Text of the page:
Higgs, Cecil (1900 – 1986)

Cecil Higgs, who was born in Thaba “Nchu in the Orange Free State, spent over a decade in the Studios of London
and Paris, tutored by the artists, Walter Sickert and Andre Lhote. However, she professed a greater debt to the
paintings of Rembrandt and the modern masters, Matisse, Picasso, Bracque and Vuillard, which she saw in the
museums and private galleries of these cities during the 1920’s.

On her return she settled in Cape Town and later in the small coastal town of Vermont. The subject of people,
often gently satirised, dominates her early paintings, their faces generalised and their posture stylised, giving
precedence to their visual qualities over their identities.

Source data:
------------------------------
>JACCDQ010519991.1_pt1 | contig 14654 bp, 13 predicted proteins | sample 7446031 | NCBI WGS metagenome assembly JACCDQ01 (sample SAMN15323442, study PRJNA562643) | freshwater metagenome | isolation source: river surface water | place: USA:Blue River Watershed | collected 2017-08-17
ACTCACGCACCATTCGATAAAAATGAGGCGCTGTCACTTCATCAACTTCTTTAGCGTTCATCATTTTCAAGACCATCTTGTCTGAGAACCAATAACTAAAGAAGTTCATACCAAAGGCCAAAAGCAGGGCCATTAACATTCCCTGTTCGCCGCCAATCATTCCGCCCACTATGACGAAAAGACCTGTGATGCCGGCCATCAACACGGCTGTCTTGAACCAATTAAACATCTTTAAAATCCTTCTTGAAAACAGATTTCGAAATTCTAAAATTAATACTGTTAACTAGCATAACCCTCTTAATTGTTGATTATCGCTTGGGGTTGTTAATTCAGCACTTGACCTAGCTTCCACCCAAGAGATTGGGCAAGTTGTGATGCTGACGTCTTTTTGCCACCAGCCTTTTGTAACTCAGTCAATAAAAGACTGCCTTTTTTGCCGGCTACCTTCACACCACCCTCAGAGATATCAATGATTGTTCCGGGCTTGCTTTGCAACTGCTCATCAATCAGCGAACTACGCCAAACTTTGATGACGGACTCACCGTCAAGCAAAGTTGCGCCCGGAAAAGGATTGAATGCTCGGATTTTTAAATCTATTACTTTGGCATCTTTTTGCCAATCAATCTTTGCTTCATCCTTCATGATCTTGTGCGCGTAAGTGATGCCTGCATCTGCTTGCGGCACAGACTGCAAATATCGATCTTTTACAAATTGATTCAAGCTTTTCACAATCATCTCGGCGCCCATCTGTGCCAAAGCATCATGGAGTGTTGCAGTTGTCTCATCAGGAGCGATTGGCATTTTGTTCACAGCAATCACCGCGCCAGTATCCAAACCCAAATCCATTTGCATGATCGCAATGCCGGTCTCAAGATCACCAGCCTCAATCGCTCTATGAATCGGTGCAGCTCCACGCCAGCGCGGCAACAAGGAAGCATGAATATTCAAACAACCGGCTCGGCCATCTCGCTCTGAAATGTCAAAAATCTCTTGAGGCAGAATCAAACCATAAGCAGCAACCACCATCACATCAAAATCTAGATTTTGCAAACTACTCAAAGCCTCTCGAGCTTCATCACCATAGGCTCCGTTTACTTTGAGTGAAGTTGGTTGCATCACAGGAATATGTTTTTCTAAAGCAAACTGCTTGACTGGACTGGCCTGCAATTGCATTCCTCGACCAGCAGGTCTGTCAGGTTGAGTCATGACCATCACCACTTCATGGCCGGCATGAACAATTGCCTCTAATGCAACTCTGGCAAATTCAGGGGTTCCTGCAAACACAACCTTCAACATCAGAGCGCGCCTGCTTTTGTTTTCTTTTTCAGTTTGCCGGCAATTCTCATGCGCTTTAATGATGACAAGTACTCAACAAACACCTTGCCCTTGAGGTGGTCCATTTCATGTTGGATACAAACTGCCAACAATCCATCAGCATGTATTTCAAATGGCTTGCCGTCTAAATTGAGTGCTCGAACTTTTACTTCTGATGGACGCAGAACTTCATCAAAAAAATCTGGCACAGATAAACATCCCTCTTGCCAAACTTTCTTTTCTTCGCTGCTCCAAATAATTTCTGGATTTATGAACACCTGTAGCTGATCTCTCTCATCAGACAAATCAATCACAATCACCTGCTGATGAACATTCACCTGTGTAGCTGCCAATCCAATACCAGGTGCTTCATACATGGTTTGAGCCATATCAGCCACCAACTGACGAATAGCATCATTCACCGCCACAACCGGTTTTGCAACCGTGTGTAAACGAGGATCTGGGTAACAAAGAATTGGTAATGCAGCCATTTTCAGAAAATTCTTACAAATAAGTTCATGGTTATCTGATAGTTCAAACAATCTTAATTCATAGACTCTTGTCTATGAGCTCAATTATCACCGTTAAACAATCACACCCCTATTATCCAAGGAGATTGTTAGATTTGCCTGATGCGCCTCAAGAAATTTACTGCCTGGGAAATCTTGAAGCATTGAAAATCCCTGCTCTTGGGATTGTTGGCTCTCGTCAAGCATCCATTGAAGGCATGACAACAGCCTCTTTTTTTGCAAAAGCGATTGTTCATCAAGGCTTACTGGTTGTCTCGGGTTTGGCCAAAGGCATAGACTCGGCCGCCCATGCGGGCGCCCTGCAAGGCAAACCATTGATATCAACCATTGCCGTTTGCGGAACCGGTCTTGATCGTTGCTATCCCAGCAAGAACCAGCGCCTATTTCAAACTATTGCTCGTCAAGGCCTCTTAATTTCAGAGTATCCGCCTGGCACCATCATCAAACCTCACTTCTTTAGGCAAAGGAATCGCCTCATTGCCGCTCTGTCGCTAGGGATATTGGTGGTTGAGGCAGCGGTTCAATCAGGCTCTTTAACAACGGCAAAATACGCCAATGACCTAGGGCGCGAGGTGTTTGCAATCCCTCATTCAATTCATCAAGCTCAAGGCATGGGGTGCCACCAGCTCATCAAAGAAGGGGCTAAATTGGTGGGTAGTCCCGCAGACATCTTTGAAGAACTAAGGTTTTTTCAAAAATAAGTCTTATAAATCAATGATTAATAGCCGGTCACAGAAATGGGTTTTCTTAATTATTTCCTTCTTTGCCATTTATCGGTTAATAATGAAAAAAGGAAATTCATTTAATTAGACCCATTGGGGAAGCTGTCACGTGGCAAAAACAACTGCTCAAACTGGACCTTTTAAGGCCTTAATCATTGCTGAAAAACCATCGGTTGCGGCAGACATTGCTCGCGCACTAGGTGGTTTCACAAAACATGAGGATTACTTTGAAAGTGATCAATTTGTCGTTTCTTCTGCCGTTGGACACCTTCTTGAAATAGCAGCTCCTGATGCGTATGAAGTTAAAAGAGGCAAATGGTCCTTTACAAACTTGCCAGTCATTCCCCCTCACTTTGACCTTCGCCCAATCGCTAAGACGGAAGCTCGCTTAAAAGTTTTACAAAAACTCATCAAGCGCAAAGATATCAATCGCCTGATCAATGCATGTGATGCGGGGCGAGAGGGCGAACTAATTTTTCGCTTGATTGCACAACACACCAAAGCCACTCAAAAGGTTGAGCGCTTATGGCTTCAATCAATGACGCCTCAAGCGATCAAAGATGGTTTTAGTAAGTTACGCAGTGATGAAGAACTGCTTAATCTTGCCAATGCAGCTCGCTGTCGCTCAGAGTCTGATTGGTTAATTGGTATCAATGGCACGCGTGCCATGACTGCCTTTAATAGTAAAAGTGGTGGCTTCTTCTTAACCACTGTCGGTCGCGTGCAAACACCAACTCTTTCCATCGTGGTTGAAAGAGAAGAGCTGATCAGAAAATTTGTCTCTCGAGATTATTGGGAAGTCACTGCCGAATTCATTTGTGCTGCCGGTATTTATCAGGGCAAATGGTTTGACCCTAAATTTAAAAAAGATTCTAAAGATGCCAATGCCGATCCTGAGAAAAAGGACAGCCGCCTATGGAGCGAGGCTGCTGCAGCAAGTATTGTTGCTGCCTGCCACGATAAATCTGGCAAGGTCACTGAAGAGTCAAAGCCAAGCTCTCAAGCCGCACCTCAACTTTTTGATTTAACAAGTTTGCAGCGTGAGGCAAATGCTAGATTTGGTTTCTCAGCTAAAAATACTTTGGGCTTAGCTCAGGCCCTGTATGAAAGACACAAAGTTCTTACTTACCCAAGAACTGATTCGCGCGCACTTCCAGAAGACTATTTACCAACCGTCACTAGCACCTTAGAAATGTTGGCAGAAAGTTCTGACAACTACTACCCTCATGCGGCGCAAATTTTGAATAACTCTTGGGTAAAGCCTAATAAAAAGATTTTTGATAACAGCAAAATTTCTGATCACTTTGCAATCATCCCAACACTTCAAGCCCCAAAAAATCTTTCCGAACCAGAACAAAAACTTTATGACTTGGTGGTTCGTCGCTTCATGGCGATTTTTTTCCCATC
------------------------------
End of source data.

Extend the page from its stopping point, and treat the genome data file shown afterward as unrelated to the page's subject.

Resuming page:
In terms of sheer painterly quality, Cecil Higgs was regarded as one of the most significant South African
women artists of her generation. It was not the content of her work, mainly human in the early period, nor the
conventions she adopted, but the way in which she handled paint that brought her to attention in the heyday of
the New Group exhibitions.

The most distinctive of feature of Cecil Higgs’ painting style was the inseparability of form and colour. One does
not exist without the other. She passed away in 1986 in Cape Town.

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